|Department of Public Information • News and Media Division • New York|
Press Conference by Director of Secretary-General’s Climate Change
Support Team to Provide Update on Negotiations
The Secretary-General was confident that Governments would reach agreement in Copenhagen on the fundamental issues that would form the substance of a legally binding international agreement, Janos Pasztor, Director of the Secretary-General’s Climate Change Support Team, said at Headquarters today.
Speaking at a press conference, during which he provided an update on the climate change negotiations, he said political momentum continued to grow, emphasizing that the ongoing, extraordinary engagement by world leaders suggested a deal would emerge in Copenhagen and would be the basis of a treaty. The negotiations had concluded in Barcelona, Spain, on Friday, four weeks before the Copenhagen Climate Conference slated for 7 to 18 December.
Mr. Pasztor said that, since the Secretary-General’s Summit on Climate Change in September, world leaders had held numerous bilateral discussions on the need to move global negotiations forward. The Secretary-General maintained that the negotiations must result in an agreement under which Governments would take action to effectively and fairly address what the science was saying: that the earth’s average temperature increase must be limited to below 2° Celsius.
The continued direct involvement of Heads of State and Government was crucial in that effort, Mr Pasztor stressed. “Leaders share the view that there is no alternative but to work together and that Copenhagen must be a turning point in global efforts to address this grave challenge,” he said. While admittedly complex, such a globally inclusive process would help ensure that a treaty, when ready, would be comprehensive and equitable.
He said countries were clearly anxious both to put a new legal regime in place and to ensure that any agreement could be implemented quickly and effectively to reduce global emissions and protect people and the planet. To that end, there had been an upsurge in public awareness and public activity on climate change, including among civil and business leaders, as well as among faith groups. The Secretary-General had met representatives of various faiths at a Windsor Castle meeting last week and would be meeting members of the United States Senate in Washington, D.C., tomorrow. His message would include how Governments were approaching the negotiations and what they expected from the United States.
Meanwhile, the Government of Denmark was continuing to conduct consultations on the agreement that may emerge from the Conference, he said. On Friday, the Secretary-General had also met with members of his Advisory Group on Energy and Climate, which had presented draft recommendations on energy access and energy efficiency, which would be finalized later in the month.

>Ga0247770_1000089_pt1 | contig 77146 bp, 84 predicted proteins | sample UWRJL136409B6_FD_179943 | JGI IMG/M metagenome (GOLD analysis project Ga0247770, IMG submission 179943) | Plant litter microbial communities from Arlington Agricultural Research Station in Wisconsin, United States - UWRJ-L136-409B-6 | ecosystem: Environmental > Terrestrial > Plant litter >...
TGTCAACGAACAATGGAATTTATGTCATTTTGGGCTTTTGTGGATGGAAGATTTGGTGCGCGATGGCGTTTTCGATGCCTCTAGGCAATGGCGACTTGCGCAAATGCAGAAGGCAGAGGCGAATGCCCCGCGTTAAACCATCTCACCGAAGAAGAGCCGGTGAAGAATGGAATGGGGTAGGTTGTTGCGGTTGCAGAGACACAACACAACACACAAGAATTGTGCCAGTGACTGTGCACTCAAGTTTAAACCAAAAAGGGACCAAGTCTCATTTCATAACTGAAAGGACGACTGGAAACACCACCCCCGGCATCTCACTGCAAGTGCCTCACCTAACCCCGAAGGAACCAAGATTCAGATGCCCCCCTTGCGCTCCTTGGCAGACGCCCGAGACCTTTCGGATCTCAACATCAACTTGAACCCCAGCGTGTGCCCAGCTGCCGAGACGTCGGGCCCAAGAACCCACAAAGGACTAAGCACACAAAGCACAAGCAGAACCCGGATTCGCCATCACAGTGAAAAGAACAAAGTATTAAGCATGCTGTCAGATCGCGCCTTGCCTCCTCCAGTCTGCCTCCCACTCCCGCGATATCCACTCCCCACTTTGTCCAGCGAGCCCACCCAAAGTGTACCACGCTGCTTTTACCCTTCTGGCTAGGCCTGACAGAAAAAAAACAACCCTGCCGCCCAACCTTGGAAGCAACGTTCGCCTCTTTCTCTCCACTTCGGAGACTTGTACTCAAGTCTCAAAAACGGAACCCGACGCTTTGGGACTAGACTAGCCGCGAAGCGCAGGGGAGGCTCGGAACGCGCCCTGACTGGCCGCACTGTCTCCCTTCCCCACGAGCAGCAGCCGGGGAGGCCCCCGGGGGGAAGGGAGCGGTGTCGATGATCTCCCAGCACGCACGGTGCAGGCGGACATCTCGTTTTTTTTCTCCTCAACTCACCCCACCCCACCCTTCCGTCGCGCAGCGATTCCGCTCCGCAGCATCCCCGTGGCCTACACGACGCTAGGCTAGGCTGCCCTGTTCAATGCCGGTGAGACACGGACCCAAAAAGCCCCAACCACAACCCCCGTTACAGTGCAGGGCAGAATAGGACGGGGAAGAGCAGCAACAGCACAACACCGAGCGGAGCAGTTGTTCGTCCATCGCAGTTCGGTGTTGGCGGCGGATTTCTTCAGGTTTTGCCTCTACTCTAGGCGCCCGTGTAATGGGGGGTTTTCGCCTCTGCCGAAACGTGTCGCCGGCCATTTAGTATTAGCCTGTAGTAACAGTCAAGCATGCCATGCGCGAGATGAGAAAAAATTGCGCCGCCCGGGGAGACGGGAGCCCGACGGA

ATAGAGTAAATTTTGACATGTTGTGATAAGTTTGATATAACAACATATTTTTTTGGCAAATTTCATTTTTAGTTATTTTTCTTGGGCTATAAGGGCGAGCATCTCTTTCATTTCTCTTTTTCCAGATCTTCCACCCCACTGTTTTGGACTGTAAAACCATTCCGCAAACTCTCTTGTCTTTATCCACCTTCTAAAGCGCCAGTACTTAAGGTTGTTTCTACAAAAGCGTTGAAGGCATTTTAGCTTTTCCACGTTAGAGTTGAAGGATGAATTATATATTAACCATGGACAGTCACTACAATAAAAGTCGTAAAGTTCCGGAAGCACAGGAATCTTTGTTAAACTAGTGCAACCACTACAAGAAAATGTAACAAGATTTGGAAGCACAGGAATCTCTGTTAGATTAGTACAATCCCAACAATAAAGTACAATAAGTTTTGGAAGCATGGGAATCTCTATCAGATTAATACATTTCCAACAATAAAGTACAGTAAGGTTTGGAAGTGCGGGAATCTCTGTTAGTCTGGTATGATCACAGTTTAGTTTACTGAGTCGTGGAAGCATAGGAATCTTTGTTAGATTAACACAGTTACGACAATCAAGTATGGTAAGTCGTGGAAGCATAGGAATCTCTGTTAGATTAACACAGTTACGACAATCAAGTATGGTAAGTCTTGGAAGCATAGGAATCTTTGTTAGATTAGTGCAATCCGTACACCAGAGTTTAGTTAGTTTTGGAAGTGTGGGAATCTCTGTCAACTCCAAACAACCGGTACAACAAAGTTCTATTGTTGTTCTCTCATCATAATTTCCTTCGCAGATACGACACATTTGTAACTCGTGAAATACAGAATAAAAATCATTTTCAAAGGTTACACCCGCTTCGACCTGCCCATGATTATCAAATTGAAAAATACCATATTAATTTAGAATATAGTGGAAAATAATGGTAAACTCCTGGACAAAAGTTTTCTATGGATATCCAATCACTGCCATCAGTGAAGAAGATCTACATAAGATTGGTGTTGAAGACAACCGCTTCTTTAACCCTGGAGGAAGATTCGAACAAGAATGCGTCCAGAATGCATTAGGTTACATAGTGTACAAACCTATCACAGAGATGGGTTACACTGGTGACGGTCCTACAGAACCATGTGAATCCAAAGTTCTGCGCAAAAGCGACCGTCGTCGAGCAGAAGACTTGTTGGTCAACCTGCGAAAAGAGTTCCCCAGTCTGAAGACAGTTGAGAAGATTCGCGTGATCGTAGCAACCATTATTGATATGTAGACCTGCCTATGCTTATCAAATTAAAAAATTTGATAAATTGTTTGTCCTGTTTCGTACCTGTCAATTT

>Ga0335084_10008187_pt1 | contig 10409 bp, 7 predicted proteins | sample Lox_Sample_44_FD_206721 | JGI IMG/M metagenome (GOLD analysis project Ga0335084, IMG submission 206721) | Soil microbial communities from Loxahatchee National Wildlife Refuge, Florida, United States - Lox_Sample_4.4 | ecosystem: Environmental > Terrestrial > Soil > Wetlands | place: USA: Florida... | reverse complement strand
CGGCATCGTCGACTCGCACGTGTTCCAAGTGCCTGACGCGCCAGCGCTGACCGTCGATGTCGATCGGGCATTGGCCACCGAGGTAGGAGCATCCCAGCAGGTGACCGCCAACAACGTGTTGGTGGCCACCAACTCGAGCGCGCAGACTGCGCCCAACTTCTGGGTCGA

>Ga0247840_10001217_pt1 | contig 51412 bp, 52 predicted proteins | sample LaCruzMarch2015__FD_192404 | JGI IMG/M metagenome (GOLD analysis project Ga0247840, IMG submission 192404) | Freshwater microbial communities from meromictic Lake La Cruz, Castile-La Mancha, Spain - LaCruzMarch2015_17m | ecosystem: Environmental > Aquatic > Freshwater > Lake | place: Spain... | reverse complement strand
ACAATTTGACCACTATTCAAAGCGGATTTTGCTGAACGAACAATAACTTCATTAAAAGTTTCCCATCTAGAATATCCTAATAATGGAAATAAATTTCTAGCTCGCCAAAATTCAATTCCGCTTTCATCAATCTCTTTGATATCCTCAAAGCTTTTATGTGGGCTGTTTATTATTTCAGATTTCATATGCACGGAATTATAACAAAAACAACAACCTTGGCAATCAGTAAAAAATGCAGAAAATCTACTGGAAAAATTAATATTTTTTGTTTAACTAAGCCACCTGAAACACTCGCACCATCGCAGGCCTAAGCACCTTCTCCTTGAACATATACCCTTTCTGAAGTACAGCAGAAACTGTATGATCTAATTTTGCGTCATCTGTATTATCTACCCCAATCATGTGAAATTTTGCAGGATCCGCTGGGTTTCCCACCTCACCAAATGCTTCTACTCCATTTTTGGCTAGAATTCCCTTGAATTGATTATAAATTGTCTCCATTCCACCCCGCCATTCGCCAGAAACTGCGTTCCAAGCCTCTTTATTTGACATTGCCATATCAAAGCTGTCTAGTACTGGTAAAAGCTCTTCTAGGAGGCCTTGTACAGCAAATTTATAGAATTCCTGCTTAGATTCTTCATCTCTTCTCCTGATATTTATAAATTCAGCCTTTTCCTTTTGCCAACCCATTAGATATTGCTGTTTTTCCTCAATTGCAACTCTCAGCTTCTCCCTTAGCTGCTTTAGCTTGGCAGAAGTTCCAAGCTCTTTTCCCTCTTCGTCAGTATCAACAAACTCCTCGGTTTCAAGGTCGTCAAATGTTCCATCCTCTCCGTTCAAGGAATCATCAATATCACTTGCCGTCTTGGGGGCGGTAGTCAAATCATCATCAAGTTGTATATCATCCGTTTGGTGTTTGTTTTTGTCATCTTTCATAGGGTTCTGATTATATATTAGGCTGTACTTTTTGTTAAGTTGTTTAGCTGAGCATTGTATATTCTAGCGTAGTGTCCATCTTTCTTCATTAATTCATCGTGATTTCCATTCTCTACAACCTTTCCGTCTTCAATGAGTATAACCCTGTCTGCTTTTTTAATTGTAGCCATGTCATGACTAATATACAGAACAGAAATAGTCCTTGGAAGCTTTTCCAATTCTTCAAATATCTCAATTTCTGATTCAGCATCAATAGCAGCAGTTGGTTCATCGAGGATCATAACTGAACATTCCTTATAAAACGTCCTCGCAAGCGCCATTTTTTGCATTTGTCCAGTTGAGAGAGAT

Responding to questions about the reasons for the Secretary-General’s confidence, Mr. Pasztor said that, based on his many discussions with world leaders, the Secretary-General believed “everybody wants to have a deal” in Copenhagen. “While we’re not quite there yet, the willingness is there to make it happen, so it’s not a question of whether or not we’re going to have a deal, it’s a question of how we’re going to make sure that we get a good deal in Copenhagen.”
Asked what the biggest obstacles were, he said there had been progress in negotiations, but not on the core fundamental issues, which included ambitious mitigation targets in the developed countries, mitigation activities in developing countries, and financing. Those issues were important for a country’s overall development, and the engagement of Heads of State and Government was therefore required to address them.
Pressed further on why the Secretary-General was so confident given the lack of resolution on such key issues, he stressed that they could be resolved.
In response to other questions, he said some of the Secretary-General’s meetings in Washington, D.C., would be with White House staff as well as Senators. The Secretary-General was no longer considering attending the upcoming Asia-Pacific Economic Cooperation meeting.
Asked what the recent African walkout during the Barcelona negotiations portended, he noted that the delegates had walked out of one set of meetings, but had then walked back into others. The political message they had conveyed by walking out was important and had been made clear, but their return to the negotiating table had meant the work could continue.
In response to questions about the evolution in the messaging and language around the need for a “legally binding” deal –- and what “sealing the deal” might mean in the absence of such an agreement -- the Director said the message had been fairly consistent that a legally binding agreement remained the long-term goal. However, that was a complex issue, and it had become clear over recent months that it was unlikely that the work required for a legally binding agreement would be completed by Copenhagen.
Nevertheless, that was not the main issue, the Director said. The world community should focus on what needed to be done in terms of mitigation, adaptation and financing, he stressed. In that respect, plenty could still be done and agreed upon in Copenhagen. Indeed, that would be a “milestone”.
Commenting in response to a question about the signals coming out of the weekend meeting of the Group of 20 (G-20) finance ministers, he said the statement that they were willing to work for an ambitious deal in Copenhagen was positive. Clearly, they were not ready to sign off on the details, and more homework was required. Fortunately, there was still time for that, though not much.
* *** *For information media • not an official record